The transgender woman who advocates credit with securing passage of Delaware’s transgender rights bill told the Washington Blade on Monday she simply did the right thing.
“My mother and I went down (to Dover) and talked about what it means to be transgender, why for us this bill is necessary, why for the community this bill is necessary,” Sarah McBride said.
McBride, a Wilmington, Del., resident who was the student body president at American University from 2011-2012, came out as trans last May in an op-ed she wrote for the D.C. school’s student newspaper. She had been involved with Equality Delaware for several years, and joined the LGBT advocacy group’s Board of Directors after she came out.
McBride and her mother six months ago began meeting with Dover lawmakers in support of Senate Bill 97 that added gender identity and expression to Delaware’s anti-discrimination and hate crimes laws.
She told the Blade they “certainly fielded our fair share of questions about bathrooms and locker rooms and ‘unintended consequences’ of this bill.” McBride said the questions she and her mother received from legislators did not come as a surprise in spite of their personal nature.
“The vast majority of legislators and the vast majority of questions were completely respectful and were either friendly questions or were hard questions that just needed to be answered,” she said. “At minimum constituents would be asking those questions and they needed answers.”
McBride testified in support of SB 97 three times in the Delaware Senate and House. She also appeared in an Equality Delaware video in support of the bill.
She said she “briefly” met Delaware Family Policy Council President Nicole Theis, who repeatedly spoke against the bill.
McBride noted a woman who opposed SB 97 threatened “to hurt me if she saw me in the bathroom” after she testified in support of the measure in the House.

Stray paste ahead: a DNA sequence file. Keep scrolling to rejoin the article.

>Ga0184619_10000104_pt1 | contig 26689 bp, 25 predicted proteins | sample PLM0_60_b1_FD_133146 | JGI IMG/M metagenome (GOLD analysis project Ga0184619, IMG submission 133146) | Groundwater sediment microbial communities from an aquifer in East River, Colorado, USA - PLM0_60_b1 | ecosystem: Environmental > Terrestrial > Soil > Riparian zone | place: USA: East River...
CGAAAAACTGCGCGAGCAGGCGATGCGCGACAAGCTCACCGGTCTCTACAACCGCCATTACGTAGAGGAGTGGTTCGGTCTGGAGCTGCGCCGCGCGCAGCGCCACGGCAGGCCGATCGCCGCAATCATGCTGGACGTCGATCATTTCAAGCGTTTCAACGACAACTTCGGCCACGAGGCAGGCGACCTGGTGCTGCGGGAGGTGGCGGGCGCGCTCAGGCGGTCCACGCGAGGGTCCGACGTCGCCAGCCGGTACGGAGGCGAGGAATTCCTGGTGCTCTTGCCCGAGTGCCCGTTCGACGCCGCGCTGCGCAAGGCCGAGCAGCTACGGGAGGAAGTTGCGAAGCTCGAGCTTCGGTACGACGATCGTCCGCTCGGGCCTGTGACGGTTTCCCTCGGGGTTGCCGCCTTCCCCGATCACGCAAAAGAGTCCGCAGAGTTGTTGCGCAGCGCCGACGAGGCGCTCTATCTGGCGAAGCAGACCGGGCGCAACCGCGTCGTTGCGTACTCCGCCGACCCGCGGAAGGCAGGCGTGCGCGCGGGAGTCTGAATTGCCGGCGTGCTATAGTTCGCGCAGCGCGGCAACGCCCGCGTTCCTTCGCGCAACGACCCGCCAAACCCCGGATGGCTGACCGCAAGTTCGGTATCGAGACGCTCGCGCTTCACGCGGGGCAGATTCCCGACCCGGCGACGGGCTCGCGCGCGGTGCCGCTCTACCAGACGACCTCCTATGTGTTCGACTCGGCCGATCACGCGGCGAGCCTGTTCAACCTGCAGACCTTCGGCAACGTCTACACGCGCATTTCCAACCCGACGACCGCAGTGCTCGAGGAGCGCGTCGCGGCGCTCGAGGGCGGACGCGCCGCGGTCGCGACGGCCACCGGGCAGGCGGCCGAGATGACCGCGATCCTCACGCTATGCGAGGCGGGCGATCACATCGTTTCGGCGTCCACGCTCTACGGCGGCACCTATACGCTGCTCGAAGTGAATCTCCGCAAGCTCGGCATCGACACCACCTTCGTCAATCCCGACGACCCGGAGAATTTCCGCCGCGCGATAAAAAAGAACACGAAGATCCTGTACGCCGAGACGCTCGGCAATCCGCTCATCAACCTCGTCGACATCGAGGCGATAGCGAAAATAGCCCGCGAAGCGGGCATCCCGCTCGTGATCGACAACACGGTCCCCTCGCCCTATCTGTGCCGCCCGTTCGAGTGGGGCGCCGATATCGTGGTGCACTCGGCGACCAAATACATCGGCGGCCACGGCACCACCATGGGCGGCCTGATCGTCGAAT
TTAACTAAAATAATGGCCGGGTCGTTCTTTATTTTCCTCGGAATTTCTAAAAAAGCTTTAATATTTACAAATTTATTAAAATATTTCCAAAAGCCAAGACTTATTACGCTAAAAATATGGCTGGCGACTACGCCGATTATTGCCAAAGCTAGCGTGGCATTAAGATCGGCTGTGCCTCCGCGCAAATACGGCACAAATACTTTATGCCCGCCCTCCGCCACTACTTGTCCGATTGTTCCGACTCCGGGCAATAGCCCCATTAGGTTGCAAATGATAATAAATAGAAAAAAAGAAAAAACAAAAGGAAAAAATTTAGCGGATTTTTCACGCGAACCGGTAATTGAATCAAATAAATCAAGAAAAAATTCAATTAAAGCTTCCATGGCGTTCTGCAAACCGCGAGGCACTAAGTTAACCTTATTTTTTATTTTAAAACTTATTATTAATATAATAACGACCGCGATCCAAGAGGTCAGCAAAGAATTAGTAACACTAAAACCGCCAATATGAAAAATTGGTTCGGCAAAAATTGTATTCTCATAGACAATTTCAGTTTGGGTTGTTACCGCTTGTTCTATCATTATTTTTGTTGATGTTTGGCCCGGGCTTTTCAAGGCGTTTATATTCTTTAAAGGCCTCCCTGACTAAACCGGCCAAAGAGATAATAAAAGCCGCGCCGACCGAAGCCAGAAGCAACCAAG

“I feel bad for them that they feel the need to put other people down,” she said. “I don’t take it personally. I think the vast majority of comments that people make that aren’t positive comments are out of ignorance and not out of hatred.”
Delaware Gov. Jack Markell last Wednesday signed SB 97 into law after the Senate approved a slightly amended version of the bill that passed in the House by a 24-17 vote margin.
The governor described McBride, who worked on his 2008 election campaign and was his personal aide when she interned for him after he took office, as an “intelligent and talented Delawarean” before he signed SB 97 into law.
“She courageously stood before the General Assembly to describe her personal struggles with gender identity and communicate her desire to return home after her college graduation without fear,” Markell said. “Her tireless advocacy for passage of this legislation has made a real difference for all transgender people in Delaware.”
Victory Fund President Chuck Wolfe also applauded McBride, who also interned for his organization.
“Congratulations to the many advocates and lawmakers who fought for this important victory,” he said after Markell signed SB 97 into law. ”Among them was our former intern, Sarah McBride, whose family stood with her as she bravely came out as trans and asked her state for full equality under law. I’m so proud of Sarah and her parents.”
McBride, who graduated from American University last month, described the governor’s comments as “an incredible honor.”
She acknowledged trans advocates were angry over the anti-discrimination bill that Markell signed into law in 2009 that included sexual orientation, but not gender identity and expression. McBride added, however, SB 97 proves “our government is an ally” for trans Delawareans.
“It says that our state and our community is finally a safe and secure place for us to live, to visit, to raise a family,” she said. “It gives hope to — I hope — a lot of people, both transgender people who are out and also people who are struggling with their gender identity, that they know that Delaware is a welcoming place for them and for all people.”